Image for post
Image for post
Photo by Wayne Stadler

The Trap of Wealthfront’s Direct Indexing

A moat that keeps you in

Wesley Walser
Jun 30, 2017 · 3 min read

Direct Indexing?

The standard playbook for a robo-advisor is to invest customer’s money into a series of indexed funds. Based on historical data, buying and holding an index of the overall market is shown to yield reliable returns over a 15+ year period. The indexed funds that robo-advisors typically purchases are managed by larger financial players such as Vanguard or Schwab. These indexed funds are called Exchange Traded Funds, or ETFs. An ETF is a great investment vehicle and while the maintainers do charge for their trouble, the costs are generally very low.

An Expensive Move

ETFs being a “standard playbook” turns out to be important. Because many companies utilize the same underlying assets for investing, moving from one provider to another is a simple matter of moving control of those assets. This type of transaction is called an “in-kind transfer”.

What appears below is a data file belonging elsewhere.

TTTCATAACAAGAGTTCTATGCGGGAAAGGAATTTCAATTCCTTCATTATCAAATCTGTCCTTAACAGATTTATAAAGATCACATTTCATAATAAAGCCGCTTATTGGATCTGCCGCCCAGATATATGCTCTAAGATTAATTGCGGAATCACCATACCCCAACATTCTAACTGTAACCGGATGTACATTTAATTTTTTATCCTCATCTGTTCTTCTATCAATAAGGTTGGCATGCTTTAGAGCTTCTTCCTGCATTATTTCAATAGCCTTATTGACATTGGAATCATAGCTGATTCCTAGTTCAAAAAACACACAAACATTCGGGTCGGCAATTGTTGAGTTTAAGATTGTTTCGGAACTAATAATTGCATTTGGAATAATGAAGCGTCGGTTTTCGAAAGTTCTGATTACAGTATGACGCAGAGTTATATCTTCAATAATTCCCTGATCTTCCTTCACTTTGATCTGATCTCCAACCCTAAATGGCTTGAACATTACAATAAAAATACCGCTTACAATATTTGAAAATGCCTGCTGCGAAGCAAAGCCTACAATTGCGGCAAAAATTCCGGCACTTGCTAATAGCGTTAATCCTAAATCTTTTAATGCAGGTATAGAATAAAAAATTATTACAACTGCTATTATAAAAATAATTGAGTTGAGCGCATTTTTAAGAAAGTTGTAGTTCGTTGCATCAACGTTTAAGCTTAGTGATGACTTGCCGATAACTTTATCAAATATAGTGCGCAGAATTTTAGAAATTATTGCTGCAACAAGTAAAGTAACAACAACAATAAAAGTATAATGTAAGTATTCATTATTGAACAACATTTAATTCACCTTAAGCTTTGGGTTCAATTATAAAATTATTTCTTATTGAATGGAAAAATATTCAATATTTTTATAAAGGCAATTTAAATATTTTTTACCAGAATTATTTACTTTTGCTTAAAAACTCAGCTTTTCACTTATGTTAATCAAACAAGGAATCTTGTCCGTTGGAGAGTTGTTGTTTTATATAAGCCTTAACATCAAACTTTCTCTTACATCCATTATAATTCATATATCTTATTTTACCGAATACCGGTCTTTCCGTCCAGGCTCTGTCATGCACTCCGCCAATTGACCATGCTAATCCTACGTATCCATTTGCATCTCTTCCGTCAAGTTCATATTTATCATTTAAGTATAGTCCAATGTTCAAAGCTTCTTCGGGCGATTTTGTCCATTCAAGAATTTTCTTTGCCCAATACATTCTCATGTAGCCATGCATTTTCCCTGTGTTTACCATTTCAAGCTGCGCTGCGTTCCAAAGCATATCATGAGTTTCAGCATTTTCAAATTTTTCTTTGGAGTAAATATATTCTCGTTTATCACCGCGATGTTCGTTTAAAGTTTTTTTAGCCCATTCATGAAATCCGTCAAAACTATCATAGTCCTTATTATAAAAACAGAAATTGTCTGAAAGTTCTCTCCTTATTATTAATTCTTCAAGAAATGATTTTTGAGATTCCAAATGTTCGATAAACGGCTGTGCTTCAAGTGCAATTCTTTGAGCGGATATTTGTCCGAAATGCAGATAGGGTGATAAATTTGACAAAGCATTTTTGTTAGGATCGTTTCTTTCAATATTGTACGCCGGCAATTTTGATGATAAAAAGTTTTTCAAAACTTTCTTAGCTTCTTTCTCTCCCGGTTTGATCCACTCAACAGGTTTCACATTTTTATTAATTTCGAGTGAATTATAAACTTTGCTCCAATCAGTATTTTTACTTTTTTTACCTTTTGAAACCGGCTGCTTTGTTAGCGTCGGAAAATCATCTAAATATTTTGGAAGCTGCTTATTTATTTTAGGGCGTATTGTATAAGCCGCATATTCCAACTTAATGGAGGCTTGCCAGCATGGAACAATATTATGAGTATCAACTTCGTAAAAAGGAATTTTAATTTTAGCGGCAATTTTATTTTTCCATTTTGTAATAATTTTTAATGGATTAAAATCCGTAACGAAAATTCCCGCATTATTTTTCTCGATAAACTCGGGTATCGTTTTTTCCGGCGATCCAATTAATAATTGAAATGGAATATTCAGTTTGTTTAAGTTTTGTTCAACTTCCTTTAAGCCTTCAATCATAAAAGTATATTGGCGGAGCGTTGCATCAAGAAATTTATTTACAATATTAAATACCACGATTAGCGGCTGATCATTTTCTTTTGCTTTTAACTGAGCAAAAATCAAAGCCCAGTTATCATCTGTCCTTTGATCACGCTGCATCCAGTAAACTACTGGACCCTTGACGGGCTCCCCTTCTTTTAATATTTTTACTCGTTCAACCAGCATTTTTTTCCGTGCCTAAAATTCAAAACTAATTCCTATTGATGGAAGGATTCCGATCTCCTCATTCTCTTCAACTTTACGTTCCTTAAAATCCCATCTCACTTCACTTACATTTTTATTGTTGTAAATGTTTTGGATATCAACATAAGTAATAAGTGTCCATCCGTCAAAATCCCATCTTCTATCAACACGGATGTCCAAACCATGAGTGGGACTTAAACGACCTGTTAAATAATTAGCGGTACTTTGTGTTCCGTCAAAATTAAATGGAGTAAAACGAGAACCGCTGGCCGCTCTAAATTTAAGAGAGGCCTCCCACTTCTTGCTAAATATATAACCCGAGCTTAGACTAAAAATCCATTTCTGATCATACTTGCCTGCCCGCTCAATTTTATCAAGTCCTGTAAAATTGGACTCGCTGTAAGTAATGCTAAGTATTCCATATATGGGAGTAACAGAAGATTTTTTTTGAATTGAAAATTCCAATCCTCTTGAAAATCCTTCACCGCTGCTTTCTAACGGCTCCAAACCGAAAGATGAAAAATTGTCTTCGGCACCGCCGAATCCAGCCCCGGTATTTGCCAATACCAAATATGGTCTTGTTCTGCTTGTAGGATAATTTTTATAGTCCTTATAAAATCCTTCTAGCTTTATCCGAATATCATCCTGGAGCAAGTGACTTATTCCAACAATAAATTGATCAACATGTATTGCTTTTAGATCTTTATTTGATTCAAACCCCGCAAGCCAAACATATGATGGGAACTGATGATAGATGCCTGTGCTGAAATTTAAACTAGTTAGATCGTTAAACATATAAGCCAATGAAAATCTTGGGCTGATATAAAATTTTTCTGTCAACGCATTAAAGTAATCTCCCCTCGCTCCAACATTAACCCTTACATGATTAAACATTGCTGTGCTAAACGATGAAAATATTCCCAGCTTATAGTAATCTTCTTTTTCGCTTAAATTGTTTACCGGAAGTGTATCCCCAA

Glass Half Full

The upshot of Wealthfront’s strategy with Direct Indexing is that their customers pay a slightly lower cost basis on the portion of money that’s directly managed. If you’re able to stick with Wealthfront for the long term, this could yield positive results.

  1. You’re betting that Wealthfront stays around for the long term and that the product maintains a satisfactory state for that same term.

Welcome to a place where words matter. On Medium, smart voices and original ideas take center stage - with no ads in sight. Watch

Follow all the topics you care about, and we’ll deliver the best stories for you to your homepage and inbox. Explore

Get unlimited access to the best stories on Medium — and support writers while you’re at it. Just $5/month. Upgrade

Get the Medium app

A button that says 'Download on the App Store', and if clicked it will lead you to the iOS App store
A button that says 'Get it on, Google Play', and if clicked it will lead you to the Google Play store